Public Release: 

Medication helps decrease opioid use following surgery

JAMA SURGERY

Bottom Line: Patients who received the nonopioid pain medication gabapentin before and after surgery were somewhat more likely to stop using opioids after surgery.

Why The Research Is Interesting: Millions of Americans undergo surgery each year and most are prescribed opioids for pain management. Some of these patients become chronic users of opioids.

Who and When: Patients scheduled for surgery from May 2010 to July 2014 and followed up to two years

What (Study Measures): Gabapentin before and after surgery or the active placebo lorazepam before surgery and an inactive placebo after surgery (interventions); time to pain resolution (five consecutive reports of zero on a pain scale) and time to opioid cessation (five consecutive reports of no opioid use) (outcomes); 410 patients were separated nearly evenly into gabapentin or placebo treatment groups

How (Study Design): This was a randomized clinical trial (RCT). An RCT allows for the strongest inferences to be made about the true effect of an intervention. However, not all RCT results can be replicated in real-world settings because patient characteristics or other variables may differ from those that were studied in the RCT.

Authors: Jennifer Hah, M.D., M.S., Stanford University, Palo Alto, California, and coauthors.

Results: 

  • Gabapentin before and after surgery had no effect compared with placebo on time to cessation of pain.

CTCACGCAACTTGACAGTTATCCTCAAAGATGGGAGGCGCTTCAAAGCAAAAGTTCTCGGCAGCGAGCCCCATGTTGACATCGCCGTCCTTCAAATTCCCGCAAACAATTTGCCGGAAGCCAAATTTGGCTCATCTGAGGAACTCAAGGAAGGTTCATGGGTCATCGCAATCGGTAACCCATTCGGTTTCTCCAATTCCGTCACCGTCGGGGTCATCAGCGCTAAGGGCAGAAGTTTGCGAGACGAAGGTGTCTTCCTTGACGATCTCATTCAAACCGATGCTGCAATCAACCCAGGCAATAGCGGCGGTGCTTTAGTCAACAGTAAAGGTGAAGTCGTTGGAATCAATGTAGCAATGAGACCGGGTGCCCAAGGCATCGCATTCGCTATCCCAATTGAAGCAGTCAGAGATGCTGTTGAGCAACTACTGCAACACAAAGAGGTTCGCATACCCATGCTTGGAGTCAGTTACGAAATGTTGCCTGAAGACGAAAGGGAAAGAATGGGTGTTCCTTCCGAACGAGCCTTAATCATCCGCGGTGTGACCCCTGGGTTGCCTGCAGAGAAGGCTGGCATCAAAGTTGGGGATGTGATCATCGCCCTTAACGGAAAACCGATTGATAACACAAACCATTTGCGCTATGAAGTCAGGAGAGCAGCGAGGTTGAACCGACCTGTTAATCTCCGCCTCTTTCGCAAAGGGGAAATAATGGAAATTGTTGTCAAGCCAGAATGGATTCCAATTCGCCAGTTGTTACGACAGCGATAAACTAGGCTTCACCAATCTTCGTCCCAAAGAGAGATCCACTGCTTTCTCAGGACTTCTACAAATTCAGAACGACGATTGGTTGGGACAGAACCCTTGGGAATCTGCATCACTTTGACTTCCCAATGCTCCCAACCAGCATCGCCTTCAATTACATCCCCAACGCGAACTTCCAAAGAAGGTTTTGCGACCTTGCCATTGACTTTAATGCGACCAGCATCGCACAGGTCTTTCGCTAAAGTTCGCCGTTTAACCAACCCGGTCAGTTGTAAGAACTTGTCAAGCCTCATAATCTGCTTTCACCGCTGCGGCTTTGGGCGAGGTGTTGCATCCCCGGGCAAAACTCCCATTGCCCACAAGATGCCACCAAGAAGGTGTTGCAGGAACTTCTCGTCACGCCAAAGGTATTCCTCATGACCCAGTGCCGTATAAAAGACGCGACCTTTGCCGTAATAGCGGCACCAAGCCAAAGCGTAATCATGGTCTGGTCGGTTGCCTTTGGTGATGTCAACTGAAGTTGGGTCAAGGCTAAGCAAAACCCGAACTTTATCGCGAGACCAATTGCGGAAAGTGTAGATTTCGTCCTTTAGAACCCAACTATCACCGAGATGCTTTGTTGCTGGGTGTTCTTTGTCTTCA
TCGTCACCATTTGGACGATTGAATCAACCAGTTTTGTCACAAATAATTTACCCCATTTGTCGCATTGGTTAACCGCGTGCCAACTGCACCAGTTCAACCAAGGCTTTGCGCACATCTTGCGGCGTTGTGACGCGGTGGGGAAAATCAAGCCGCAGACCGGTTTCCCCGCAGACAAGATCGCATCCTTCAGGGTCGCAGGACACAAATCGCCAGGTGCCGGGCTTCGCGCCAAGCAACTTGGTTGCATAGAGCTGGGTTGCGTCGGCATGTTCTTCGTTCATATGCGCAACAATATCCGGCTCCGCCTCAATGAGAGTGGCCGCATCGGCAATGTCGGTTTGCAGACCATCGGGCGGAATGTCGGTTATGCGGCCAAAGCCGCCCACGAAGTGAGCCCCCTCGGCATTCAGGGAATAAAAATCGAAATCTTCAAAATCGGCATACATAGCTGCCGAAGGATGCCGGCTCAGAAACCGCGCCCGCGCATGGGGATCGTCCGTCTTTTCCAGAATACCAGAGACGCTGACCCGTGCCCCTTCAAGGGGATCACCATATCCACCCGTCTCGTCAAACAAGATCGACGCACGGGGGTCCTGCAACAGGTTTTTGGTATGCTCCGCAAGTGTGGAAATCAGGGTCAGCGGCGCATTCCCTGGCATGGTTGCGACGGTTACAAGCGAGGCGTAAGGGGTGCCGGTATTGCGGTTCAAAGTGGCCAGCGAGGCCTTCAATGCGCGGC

• Patients who received gabapentin had a modest increase in opioid cessation.

Study Limitations: Physicians could prescribe different medications to different patients and this could have affected outcomes.

Study Conclusions: Routine use of gabapentin before and after surgery may be warranted if it can promote opioid cessation and prevent chronic use of opioids.

Related material:

The following related elements also are available on the For The Media website:

  • The commentary, "The Role of Gabapentin in Multimodal Postoperative Pain Management, by Michael A. Ashburn, M.D., M.P.H., and Lee A. Fleisher, M.D., of the University of Pennsylvania, Philadelphia .

For more details and to read the full study, please visit the For The Media website.

(doi:10.1001/jamasurg.2017.4915)

Editor's Note: Please see the article for additional information, including other authors, author contributions and affiliations, financial disclosures, funding and support, etc.

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